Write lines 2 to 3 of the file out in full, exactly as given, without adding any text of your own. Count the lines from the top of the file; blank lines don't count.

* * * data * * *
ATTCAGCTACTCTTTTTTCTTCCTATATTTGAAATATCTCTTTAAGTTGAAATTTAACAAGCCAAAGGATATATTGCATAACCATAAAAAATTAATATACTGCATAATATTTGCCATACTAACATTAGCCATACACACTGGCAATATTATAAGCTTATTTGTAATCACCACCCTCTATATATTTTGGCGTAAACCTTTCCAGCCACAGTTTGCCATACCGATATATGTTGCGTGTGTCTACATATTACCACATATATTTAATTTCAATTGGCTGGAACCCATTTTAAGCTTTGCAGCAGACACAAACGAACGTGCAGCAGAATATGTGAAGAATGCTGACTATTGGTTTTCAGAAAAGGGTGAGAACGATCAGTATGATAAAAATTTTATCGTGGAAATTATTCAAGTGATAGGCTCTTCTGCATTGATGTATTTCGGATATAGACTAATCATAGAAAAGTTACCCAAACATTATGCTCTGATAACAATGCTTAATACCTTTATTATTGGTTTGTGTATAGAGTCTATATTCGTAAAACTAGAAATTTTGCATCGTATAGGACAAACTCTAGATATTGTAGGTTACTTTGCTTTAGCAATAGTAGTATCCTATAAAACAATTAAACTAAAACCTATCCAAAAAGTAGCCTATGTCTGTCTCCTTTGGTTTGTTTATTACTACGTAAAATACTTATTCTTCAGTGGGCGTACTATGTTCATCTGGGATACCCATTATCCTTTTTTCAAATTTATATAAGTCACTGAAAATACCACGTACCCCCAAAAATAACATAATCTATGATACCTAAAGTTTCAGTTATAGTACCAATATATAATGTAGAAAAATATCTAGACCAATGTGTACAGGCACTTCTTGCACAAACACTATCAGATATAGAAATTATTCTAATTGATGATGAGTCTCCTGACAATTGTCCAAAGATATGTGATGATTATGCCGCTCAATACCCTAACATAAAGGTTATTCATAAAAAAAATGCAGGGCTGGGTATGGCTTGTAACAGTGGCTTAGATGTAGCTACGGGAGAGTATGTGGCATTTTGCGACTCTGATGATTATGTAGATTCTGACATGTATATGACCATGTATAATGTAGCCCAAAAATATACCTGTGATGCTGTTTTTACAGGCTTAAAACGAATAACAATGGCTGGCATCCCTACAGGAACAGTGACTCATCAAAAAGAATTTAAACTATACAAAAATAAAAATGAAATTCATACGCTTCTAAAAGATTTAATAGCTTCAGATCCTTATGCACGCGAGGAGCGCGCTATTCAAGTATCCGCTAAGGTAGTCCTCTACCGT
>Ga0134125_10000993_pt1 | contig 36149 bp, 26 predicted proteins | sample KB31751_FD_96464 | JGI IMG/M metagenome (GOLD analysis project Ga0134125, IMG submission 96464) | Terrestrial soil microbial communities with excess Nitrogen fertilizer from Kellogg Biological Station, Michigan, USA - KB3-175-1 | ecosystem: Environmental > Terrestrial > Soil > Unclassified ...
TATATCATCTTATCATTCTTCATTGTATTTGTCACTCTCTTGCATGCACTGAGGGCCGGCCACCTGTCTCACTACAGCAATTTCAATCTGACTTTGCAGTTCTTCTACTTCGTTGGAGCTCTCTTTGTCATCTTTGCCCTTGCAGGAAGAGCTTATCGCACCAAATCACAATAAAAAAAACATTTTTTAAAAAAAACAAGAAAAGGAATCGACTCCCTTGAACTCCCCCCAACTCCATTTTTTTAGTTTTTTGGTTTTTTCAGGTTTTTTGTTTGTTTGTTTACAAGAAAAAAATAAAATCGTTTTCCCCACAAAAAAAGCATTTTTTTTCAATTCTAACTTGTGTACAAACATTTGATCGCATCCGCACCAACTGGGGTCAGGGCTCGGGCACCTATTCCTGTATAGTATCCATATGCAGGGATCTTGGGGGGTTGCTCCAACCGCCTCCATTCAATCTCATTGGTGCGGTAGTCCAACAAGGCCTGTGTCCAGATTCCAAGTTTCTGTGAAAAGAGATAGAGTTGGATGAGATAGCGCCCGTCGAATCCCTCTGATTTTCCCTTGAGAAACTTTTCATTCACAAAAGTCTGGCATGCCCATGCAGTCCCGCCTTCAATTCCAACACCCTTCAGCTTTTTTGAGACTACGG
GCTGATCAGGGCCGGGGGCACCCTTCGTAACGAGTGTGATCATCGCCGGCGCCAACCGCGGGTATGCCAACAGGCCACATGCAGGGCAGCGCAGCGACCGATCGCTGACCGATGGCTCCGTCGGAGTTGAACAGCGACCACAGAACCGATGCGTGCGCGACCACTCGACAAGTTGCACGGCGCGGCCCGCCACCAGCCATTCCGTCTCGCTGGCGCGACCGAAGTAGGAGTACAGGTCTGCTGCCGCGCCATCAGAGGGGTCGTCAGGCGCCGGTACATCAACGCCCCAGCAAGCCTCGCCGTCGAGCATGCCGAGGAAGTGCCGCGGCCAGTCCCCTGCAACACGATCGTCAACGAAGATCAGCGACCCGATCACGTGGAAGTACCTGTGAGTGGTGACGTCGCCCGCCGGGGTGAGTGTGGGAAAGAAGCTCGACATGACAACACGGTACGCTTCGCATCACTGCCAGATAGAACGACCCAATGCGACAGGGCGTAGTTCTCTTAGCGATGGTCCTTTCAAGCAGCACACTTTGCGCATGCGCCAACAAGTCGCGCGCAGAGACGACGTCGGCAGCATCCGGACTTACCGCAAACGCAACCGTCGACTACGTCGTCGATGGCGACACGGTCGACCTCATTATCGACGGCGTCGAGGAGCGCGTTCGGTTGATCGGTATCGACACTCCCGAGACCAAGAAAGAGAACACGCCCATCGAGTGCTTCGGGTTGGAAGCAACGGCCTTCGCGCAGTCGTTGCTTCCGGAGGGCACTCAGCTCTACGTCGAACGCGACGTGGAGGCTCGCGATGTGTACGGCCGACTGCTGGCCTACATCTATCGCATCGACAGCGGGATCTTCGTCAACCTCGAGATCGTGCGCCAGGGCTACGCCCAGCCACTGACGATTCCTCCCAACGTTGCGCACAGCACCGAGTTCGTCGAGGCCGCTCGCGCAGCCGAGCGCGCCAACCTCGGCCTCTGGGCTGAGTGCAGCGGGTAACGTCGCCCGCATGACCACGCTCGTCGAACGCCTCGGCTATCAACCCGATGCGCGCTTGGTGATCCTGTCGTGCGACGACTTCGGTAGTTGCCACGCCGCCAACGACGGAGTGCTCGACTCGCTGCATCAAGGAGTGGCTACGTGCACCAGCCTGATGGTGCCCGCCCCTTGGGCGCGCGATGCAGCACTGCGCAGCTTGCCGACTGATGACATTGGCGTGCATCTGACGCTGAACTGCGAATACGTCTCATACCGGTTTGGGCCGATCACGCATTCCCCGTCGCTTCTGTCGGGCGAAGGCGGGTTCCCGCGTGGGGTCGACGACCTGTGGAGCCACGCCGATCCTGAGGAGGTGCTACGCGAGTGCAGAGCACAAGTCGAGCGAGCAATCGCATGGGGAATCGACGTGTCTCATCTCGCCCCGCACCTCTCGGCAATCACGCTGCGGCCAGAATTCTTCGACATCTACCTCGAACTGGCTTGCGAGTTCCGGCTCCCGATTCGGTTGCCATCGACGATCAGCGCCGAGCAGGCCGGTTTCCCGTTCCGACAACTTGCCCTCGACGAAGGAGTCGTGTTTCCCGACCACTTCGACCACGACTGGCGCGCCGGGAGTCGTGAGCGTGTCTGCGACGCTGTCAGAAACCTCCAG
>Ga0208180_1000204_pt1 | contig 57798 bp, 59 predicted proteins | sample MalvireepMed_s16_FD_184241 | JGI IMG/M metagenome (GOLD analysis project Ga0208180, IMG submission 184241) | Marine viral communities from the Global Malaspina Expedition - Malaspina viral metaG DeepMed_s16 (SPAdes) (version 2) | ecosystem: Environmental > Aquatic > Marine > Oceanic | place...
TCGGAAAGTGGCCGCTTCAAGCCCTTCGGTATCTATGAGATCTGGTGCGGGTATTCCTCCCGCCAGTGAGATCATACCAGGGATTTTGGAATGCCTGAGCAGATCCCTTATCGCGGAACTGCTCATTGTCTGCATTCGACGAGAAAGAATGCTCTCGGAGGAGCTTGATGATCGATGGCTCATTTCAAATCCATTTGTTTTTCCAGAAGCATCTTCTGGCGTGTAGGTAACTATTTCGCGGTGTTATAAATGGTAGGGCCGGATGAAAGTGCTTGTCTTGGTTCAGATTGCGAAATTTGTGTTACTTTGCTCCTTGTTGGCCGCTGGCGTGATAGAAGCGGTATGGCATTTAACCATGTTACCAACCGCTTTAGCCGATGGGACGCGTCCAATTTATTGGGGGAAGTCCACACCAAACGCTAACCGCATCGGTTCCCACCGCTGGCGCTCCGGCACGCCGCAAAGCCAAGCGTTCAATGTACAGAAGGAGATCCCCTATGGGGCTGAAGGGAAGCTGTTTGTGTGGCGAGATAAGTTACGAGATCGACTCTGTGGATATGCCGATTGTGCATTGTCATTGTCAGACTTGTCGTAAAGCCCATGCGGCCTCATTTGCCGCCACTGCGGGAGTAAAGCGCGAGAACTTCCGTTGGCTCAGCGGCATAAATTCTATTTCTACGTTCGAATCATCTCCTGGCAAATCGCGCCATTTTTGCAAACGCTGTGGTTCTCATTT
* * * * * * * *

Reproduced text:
>Ga0134125_10000993_pt1 | contig 36149 bp, 26 predicted proteins | sample KB31751_FD_96464 | JGI IMG/M metagenome (GOLD analysis project Ga0134125, IMG submission 96464) | Terrestrial soil microbial communities with excess Nitrogen fertilizer from Kellogg Biological Station, Michigan, USA - KB3-175-1 | ecosystem: Environmental > Terrestrial > Soil > Unclassified ...
TATATCATCTTATCATTCTTCATTGTATTTGTCACTCTCTTGCATGCACTGAGGGCCGGCCACCTGTCTCACTACAGCAATTTCAATCTGACTTTGCAGTTCTTCTACTTCGTTGGAGCTCTCTTTGTCATCTTTGCCCTTGCAGGAAGAGCTTATCGCACCAAATCACAATAAAAAAAACATTTTTTAAAAAAAACAAGAAAAGGAATCGACTCCCTTGAACTCCCCCCAACTCCATTTTTTTAGTTTTTTGGTTTTTTCAGGTTTTTTGTTTGTTTGTTTACAAGAAAAAAATAAAATCGTTTTCCCCACAAAAAAAGCATTTTTTTTCAATTCTAACTTGTGTACAAACATTTGATCGCATCCGCACCAACTGGGGTCAGGGCTCGGGCACCTATTCCTGTATAGTATCCATATGCAGGGATCTTGGGGGGTTGCTCCAACCGCCTCCATTCAATCTCATTGGTGCGGTAGTCCAACAAGGCCTGTGTCCAGATTCCAAGTTTCTGTGAAAAGAGATAGAGTTGGATGAGATAGCGCCCGTCGAATCCCTCTGATTTTCCCTTGAGAAACTTTTCATTCACAAAAGTCTGGCATGCCCATGCAGTCCCGCCTTCAATTCCAACACCCTTCAGCTTTTTTGAGACTACGG